I hope you enjoy reading the posts as much as enjoy writing them!
Women in Leadership
Last year, the Worldwide Women Public Sector Leaders Index 2014 report revealed that women in the United States hold only 30 percent of all public sector leadership positions. These numbers do not differ much from those reported in the January-February 2015 issue of Public Management Magazine. In the magazine, the International City and County Management Association reported that the percent of women in leadership positions in local government has not changed much in the last 30 years. Today, women hold 30 percent of department head positions and about 15 percent of chief administrative officer/manager positions.
Based on these statistics, I expected to see a boardroom full of men when I attended my first Executive Team meeting as an intern with the City of Durham. Much to my surprise, that was not the case. Instead, I found a room composed of five women and five men – an even split. Throughout the meeting, all attendees listened to each other’s insightful commentary, regardless of the speaker’s gender.
Although the City of Durham as a whole falls in line with the national numbers in terms of women in leadership positions (i.e., 8 out of 25 departments in the City of Durham are led by women), seeing that the Executive Team – the team with the most influence on the City’s policies – has equal gender representation highlights a desire to close the gap between the number of women in leadership positions and that of men. I know the City of Durham has much progress to make in order to obtain equal gender representation in leadership in all departments, but it seems to me that the City of Durham has made big strides towards that end. At the very least, equal gender representation in the Executive Team is a good start.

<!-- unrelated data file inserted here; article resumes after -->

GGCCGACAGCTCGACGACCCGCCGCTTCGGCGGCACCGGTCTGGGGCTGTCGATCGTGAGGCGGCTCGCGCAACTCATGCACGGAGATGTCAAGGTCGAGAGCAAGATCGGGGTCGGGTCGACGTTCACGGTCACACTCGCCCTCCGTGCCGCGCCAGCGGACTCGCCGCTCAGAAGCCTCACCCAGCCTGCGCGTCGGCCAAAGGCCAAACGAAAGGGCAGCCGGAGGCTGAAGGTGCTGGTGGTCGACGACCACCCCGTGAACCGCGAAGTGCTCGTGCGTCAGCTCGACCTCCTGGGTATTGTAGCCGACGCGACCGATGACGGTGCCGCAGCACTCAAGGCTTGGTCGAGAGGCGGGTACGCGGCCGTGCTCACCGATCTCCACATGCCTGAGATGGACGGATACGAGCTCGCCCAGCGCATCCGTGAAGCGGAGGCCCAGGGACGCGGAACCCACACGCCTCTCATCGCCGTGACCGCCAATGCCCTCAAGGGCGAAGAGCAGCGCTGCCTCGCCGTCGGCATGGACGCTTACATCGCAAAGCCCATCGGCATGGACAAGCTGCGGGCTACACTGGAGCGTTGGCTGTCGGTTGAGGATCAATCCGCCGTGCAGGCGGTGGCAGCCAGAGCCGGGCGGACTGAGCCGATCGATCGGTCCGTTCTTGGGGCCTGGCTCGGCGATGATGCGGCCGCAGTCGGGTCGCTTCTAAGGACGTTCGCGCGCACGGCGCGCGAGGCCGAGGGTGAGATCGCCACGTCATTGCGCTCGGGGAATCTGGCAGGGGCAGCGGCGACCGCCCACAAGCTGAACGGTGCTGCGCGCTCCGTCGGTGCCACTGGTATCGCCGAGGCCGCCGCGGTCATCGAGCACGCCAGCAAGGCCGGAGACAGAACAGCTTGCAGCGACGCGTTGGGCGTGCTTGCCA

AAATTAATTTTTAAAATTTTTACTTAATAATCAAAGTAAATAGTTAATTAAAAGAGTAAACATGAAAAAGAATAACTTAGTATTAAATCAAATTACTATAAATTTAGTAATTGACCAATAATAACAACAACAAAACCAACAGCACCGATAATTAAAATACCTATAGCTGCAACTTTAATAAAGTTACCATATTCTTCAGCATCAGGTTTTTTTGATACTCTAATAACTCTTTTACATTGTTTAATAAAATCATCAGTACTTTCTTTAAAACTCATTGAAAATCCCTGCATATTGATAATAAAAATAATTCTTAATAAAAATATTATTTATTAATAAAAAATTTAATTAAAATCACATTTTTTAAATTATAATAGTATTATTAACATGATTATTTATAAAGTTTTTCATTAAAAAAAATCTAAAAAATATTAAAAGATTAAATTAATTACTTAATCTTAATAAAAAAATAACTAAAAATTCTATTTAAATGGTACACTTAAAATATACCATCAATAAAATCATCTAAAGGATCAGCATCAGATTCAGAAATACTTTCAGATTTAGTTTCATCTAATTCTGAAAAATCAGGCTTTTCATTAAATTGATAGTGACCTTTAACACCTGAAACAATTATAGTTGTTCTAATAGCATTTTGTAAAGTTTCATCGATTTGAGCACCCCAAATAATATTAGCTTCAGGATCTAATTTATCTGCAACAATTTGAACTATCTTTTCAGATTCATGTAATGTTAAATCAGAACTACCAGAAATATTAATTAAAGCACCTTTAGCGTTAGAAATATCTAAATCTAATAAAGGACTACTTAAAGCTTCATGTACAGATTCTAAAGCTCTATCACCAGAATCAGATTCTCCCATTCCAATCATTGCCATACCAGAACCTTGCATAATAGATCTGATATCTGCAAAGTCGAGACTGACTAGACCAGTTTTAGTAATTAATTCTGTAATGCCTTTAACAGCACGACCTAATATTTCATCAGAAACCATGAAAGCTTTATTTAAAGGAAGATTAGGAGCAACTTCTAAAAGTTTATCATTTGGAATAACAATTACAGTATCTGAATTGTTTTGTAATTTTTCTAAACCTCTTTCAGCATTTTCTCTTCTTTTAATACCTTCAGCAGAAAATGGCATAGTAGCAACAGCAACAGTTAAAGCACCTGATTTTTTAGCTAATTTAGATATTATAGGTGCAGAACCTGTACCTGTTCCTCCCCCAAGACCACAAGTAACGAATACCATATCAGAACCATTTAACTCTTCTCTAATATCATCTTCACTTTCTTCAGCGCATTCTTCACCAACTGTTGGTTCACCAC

If the Executive Team’s equal gender representation is an indication of the sound policies and decision-making process that I will be exposed to during my internship this summer, my Professional Work Experience with the City of Durham will undoubtedly be a success.
Innovation in Durham Number 1
When homes are abandoned, most municipalities use plywood to board up windows and doors to discourage unauthorized entry. Unfortunately, more often than not, the end result is the opposite – criminals and squatters see plywood as a “welcome” sign. Knowing this, the City of Durham has recently begun boarding homes with polycarbonate, a virtually indestructible, transparent material, in an effort to ameliorate the blight experienced by neighborhoods with boarded homes. Although it is too early to tell what effect using polycarbonate will have, several key benefits are expected: city staff, such as police officers and code enforcement inspectors, will be able to examine the interior of vacated homes without putting themselves in danger; the overall appearance of a neighborhood will be improved, as abandoned homes will no longer be eyesores; and, individuals will be discouraged from entering vacant buildings, as they will be easily visible from the outside.